I have been reading through the Fall/Winter 2005 issue of Autism Spectrum Quarterly, enjoying the articles and checking out websites of some of the advertisers.
I would like to share about one such website and the neat gadget we received the other day that has delighted Nicholas. The statement, " Do you use VISUAL STRATEGIES to support communication?" caught my attention. I went to www.usevisualstrategies.com to sign up for Linda Hodgdon's free monthly newsletter and headed over to the products section to see what last minute treat I could purchase for one of my children on the Autism Spectrum.
Mr. Squiggly Timer has a suction cup on his butt and a magnet on his back. This means you can stick him on the table to help with reading assigments or just attach him to the refrigerator and do fluency timings for homework. He is the ideal reading companion with a digital timer.
He is very colorful, his legs are bendable and twistable (like gumby) in a pink shade, with his face a round yellow that contains two blue buttons as the eyes and a blue button as the nose.
Whenever you want to reset the timer to 00 you will press both eye buttons to do so. The left eye button counts the minutes with the right button for the seconds. The nose starts the countdown for the timer. Mr. Squiggly signals when the time has ended. Someone will need to press both eyes to stop the timer from beeping. He comes installed with a 1.5V "AAA" battery. Made in China with a five year warranty for only $12.00.
The hat on the head that has the timer screen is blue, similar to a chef's hat. The right hand has a small piece that is like a mini paperclip and holds a yellow card stating - " Tonight's assignment: Read for 20 minutes". I am not sure what Nicholas did but this broke off the minute he got on the couch with Mr. Squiggly.
Nicholas proceeded to get his favorite cat book out and program Mr. Squiggly for five minutes and 11 seconds (5:11) and did not want to be interrupted. It is mentioned on the instruction sheet that Mr. Squiggly is perfectly suited for timing a child's reading, playing an instrument or doing chores. You can set the time to go up or down. Nicholas prefers to countdown the time.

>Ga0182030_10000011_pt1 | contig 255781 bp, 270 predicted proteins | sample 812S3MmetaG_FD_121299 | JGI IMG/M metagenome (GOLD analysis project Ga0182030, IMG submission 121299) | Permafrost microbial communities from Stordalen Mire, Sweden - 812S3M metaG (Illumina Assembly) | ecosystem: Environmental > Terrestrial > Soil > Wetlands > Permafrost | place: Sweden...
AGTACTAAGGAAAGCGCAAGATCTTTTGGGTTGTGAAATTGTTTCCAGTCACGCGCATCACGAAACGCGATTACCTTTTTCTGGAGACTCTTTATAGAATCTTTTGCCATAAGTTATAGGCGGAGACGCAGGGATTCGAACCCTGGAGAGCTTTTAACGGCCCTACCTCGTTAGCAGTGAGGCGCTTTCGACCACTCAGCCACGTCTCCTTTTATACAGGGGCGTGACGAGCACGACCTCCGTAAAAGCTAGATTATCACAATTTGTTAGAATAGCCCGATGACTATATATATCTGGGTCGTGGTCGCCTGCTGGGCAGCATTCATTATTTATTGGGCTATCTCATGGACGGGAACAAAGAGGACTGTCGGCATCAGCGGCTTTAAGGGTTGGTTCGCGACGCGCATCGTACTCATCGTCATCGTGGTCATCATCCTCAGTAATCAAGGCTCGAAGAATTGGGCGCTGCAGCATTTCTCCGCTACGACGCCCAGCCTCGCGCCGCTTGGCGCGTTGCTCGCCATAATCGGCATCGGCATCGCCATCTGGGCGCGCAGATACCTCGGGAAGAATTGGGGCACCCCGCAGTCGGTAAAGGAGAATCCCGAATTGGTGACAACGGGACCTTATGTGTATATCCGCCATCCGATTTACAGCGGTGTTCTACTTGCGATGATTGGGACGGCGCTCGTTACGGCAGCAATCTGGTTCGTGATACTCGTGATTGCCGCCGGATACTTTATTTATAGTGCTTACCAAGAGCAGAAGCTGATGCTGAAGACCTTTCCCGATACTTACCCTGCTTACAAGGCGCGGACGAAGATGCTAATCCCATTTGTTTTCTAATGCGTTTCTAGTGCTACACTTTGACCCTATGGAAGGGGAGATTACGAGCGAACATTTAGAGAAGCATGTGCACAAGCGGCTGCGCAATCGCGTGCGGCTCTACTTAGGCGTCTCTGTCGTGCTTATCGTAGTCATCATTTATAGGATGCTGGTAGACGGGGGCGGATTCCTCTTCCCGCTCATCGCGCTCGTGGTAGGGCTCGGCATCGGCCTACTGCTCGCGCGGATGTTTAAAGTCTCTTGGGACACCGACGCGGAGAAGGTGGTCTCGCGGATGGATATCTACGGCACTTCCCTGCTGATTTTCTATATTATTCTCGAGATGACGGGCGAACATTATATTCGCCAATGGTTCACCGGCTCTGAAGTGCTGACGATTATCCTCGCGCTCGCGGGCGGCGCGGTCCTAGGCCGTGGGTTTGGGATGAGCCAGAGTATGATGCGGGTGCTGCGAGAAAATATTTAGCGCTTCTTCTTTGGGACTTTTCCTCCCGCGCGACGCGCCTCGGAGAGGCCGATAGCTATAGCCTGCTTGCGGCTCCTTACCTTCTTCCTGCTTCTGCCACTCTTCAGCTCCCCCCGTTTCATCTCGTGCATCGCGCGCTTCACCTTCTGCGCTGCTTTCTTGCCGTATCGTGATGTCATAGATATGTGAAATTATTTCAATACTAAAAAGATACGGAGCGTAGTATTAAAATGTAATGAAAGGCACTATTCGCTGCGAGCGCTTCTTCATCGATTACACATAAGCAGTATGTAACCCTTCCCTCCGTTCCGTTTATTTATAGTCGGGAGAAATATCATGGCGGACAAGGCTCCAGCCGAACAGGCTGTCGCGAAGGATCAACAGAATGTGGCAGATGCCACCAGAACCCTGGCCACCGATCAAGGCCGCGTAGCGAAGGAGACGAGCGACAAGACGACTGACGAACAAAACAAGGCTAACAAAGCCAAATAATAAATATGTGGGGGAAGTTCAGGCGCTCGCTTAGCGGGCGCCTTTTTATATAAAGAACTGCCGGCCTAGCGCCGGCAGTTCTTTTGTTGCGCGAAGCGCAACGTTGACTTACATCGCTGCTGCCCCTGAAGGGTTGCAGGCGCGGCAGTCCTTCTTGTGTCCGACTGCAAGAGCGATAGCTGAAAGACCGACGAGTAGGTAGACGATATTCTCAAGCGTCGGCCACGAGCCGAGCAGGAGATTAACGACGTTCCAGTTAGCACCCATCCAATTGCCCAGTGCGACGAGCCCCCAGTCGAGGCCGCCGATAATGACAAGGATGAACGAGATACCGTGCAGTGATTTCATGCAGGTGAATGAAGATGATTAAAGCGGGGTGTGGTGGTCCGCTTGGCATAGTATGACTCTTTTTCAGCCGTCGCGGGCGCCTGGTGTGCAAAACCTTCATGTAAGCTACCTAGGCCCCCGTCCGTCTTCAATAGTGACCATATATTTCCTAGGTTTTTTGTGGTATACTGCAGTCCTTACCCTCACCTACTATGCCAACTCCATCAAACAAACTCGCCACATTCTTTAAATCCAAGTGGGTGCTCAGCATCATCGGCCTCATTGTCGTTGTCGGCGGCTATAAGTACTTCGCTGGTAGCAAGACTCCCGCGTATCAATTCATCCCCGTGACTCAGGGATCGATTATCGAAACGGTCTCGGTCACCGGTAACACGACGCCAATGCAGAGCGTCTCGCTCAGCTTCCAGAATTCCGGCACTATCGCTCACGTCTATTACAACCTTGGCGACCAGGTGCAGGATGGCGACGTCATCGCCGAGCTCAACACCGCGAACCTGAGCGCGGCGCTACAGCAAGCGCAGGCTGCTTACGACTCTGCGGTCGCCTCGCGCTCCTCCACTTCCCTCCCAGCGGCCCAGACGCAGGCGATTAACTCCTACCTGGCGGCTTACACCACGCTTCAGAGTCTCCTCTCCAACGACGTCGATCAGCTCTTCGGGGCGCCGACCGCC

In our case it will be fun to time how long it takes Nicholas to build a lego toy, put together a puzzle and draw a picture. I felt this was a good way to promote more chapter book reading, beyond the current Goosebumps interest and also to work independently on his fluency.
UseVisualStrategies.com lists that there are less than 300 left and the distributor discontinued them, so I think I need to pick up another one. This is a great way to get your child interested in reading and learning the true value of time and how long five minutes really lasts.
It just so happens that Linda Hodgdon is the guest reviewer on the following page from her advertisment in the Autism Spectrum Quarterly Fall/Winter 2005 issue. The review is on the book entitled, Super Silly Sayings that are Over Your Head: A Children's Illustrated Book of Idioms. A thoroughly enjoyable review! Both the magazine and book can be ordered through Starfish Specialty Press.
After Nicholas and I read through Who Let the Cat Out of the Bag? we started a notebook listing of idiom sayings to someday create our own book. This is a fun way to spend an afternoon coming up with sayings and laughing about with your child on the Autism Spectrum.
Linda is the author of the best seller, Visual Strategies for Improving Communication, a book I have placed on my wish list and hope to obtain shortly, as well as a Behavior book.
Discussions with a ten year old on the Autism Spectrum